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H+F Architects


September 2022


Pablo Hereñú (Leading Architect), Eduardo Ferroni (Leading Architect)


Olympio Augusto Ribeiro (Restoration Consultant), Olympio Augusto Ribeiro (Restoration Consultant), Anna Beatriz Ayroza Galvão (Restoration Consultant), Heloisa Maringone (Structural Designer)


Rosaria Ono – Ipiranga Museum Director


Nelson Kon Produção Fotográfica


The set of proposed interventions did not want to be highlighted. The general objective was not to impose the face of the new, but to reveal in a new way what was already there, through articulations, spatial arrangements, and paths that the interventions discreetly provide.

The emphasis on the new elements does not lie in their appearance, but in their performance, in what they can promote, in their effectiveness in dynamizing and enhancing the virtues of pre-existences.

The first layer of actions focused on works to recover the physical integrity and rehabilitation/modernization of the Monument Building, in addition to the creation of a new, complementary, and integrated sector, containing a large part of the services and areas necessary for the full functioning of a contemporary museum.

The museum’s addition was not conceived as an annex or appendix, but as an underground extension of the pre-existing building which, in turn, opens the possibility of connecting to the park in a more powerful way and configures a new access terrace, which extends through the gardens all the way to Patriotas Street.

The design strategies considered the need to reduce operation and maintenance costs, offer optimal safety and accessibility conditions and create a contemporary museum experience without distorting the qualities of the experience crystallized in the population's memory.


The Ipiranga Museum is a monument built at the end of the 19th century, between 1885 and 1890, to celebrate the origin of the nation in the site where independence was proclaimed in 1822.

The original building, designed by the Italian Tommaso Gaudenzio Bezzi, was located on top of a hill on the outer limits of the city, close to the banks of the Ipiranga stream. Its monumental facade stands out in the landscape, marking the focal point of an extensive urban project implemented throughout the 20th century and which includes Independência Park and D. Pedro II Avenue.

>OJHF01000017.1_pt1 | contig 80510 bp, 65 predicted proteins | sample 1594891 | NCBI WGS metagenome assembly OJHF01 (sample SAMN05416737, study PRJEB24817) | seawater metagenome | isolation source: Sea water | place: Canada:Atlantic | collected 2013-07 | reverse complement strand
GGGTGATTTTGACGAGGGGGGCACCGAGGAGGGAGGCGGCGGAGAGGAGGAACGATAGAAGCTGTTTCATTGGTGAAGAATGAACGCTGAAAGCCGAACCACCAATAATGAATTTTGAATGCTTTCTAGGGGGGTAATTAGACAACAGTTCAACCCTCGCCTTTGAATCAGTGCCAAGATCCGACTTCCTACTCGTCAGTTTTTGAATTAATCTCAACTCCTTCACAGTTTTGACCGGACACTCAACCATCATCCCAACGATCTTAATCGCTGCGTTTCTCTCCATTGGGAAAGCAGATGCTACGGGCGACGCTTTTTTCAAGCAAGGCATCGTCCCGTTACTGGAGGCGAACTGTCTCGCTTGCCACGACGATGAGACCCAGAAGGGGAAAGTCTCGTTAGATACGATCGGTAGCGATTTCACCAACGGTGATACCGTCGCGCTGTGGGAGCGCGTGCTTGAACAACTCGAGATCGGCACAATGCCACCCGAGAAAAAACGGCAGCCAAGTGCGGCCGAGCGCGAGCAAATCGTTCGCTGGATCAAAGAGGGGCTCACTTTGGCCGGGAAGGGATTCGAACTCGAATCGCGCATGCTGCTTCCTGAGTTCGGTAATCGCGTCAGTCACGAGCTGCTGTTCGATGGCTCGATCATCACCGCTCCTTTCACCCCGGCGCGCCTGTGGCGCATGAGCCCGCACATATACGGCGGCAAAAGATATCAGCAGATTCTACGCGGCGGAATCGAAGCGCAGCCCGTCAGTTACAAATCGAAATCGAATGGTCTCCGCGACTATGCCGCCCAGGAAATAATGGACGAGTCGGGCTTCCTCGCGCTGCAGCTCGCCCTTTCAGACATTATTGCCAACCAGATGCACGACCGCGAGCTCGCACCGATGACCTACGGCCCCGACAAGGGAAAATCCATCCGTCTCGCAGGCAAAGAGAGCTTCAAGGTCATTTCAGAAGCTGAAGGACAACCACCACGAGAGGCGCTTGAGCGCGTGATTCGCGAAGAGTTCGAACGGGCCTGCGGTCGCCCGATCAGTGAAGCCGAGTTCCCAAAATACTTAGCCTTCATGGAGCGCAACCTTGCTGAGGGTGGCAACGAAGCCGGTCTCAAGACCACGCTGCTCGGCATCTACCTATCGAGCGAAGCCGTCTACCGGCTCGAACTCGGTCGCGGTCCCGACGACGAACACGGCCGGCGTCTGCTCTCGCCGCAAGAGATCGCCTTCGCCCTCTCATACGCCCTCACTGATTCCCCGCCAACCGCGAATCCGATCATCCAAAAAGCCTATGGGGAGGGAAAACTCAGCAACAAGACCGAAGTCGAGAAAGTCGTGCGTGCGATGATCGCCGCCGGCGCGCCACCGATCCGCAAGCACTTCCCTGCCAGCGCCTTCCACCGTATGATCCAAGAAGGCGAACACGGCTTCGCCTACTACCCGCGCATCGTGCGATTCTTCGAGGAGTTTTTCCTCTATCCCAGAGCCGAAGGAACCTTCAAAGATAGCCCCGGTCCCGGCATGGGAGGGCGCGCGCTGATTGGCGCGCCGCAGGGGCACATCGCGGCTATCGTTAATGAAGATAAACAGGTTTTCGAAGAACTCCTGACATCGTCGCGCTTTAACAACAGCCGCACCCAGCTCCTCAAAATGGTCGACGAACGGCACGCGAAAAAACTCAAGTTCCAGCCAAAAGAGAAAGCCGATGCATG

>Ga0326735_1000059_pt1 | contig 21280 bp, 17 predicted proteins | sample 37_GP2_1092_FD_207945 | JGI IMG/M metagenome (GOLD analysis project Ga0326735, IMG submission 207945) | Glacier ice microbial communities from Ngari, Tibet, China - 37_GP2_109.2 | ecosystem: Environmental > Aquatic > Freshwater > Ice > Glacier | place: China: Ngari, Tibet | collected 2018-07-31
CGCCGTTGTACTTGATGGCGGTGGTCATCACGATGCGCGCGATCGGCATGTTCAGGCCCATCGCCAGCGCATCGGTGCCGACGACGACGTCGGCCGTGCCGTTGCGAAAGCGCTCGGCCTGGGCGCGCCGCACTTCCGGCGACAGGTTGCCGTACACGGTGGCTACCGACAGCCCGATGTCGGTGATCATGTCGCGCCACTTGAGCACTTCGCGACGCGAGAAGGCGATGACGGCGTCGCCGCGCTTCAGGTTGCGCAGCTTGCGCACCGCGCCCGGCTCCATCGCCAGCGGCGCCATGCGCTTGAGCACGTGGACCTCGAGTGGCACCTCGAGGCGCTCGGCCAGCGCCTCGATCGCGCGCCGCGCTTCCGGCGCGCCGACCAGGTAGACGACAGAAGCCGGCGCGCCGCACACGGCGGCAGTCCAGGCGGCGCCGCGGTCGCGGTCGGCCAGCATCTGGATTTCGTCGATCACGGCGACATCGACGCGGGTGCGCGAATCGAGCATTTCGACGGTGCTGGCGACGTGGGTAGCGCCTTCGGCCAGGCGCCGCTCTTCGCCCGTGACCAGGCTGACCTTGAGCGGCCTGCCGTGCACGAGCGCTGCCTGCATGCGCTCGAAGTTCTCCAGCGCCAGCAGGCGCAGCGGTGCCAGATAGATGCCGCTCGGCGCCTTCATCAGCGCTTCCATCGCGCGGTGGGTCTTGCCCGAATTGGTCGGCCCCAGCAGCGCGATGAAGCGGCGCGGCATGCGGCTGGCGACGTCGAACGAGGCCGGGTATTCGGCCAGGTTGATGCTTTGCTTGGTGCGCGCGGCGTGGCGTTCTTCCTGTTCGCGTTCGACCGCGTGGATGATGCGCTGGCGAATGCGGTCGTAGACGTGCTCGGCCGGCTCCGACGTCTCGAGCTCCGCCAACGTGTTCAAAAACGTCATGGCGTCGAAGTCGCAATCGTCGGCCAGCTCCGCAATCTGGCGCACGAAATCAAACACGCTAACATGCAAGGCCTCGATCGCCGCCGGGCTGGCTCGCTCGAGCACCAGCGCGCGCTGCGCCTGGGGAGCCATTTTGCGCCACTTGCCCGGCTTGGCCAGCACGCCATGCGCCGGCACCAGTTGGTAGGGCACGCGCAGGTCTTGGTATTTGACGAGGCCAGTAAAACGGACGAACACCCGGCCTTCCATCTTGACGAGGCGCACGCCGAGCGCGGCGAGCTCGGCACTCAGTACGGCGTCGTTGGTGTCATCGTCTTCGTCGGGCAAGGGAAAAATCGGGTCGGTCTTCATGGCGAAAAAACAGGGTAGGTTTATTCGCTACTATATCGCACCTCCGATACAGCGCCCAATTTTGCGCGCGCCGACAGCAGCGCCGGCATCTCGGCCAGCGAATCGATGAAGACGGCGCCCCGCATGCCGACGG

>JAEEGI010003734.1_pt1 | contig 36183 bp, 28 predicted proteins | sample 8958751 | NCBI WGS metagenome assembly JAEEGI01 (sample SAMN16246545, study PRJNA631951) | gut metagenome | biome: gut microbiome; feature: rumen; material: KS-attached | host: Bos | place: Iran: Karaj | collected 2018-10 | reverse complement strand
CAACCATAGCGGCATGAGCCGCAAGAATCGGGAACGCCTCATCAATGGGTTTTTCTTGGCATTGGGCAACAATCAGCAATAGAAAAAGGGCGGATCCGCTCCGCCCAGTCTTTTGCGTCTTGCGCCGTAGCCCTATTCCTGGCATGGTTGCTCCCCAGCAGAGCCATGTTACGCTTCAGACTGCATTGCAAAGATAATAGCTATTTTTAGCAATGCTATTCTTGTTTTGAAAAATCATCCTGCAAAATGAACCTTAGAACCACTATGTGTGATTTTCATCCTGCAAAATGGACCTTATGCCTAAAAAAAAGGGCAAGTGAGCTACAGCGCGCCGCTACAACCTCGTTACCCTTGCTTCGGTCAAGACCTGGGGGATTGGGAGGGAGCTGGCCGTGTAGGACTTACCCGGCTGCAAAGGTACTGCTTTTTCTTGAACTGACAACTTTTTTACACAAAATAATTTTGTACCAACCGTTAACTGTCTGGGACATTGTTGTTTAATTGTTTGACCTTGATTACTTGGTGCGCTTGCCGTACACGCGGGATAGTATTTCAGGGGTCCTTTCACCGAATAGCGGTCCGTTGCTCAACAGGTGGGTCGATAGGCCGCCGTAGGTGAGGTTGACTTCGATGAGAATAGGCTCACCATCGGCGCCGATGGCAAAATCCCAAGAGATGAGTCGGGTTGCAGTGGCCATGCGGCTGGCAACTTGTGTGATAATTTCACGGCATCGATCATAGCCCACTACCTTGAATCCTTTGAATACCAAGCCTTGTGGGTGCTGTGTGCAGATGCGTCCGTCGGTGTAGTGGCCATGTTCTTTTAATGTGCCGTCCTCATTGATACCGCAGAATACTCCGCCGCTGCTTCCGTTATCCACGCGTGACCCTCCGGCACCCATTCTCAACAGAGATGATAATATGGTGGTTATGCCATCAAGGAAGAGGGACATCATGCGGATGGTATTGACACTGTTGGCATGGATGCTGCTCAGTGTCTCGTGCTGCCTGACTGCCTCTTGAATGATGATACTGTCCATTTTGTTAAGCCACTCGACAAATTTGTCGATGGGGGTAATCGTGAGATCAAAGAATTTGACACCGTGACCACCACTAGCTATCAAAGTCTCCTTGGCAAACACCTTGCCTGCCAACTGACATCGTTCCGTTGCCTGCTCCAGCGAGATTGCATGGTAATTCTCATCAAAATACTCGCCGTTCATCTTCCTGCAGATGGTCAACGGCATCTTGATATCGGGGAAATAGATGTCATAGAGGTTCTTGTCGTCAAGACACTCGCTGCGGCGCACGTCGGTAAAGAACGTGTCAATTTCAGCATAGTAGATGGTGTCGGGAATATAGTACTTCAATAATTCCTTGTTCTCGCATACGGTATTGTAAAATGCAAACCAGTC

Transformed into a museum in 1894, it has been managed by the University of São Paulo since 1963. In spite being one of the most visited museums in the country, it had been closed to the public since 2013 due to its material deterioration and the precariousness of its infrastructure, caused by budget cuts and the resulting lack of maintenance.

Selected through a public competition in 2017, this project had the challenge of restoring the pre-existing complex, modernizing its infrastructure, doubling its built area through an underground expansion, and allowing it to be reopened in time for the celebrations of Brazil’s Bicentennial of Independence, on September 7, 2022.


Beyond renovating and returning the museum to public visitation, the project promoted the requalification of a section of approx. 100.000 m2 of Independência Park where, in addition to restoration actions, universal accessibility was resolved as well as the enhancement of living spaces and services for its users.
A pedestrian access plaza was created, next to Nazaré Avenue, from the reconfiguration of the old residual road space previously used as car parking. Expansion of sidewalks and gates at various points created more comfortable access conditions for park users.

The positioning of the museum’s new public entrances next to the lower level of the garden produced a general redirection of pedestrian flows from the park’s various entry points and promoted a greater integration between museum and park.

The restoration of the adjacent gardens, recovering their original landscaping, gave greater visibility to the original building, emphasizing its intended monumental presence in the city.

Without modifying the volume of the complex, inhabiting pre-existing idle spaces, the project allows a new spatial experience of the building and its relationship with the landscape from above and below, providing new ways of seizing assets.

Except for the auditorium and temporary exhibition room, located in the expansion, equipped with all the facilities required by international collection loaning protocols, the entire museum operates using exclusively natural ventilation (the preexisting system was enhanced by discreet interventions on all openings and parts of the roofs), allowing significant energy and cost savings.

Since its reopening on September 7, 2022, it has received almost one million visitors.

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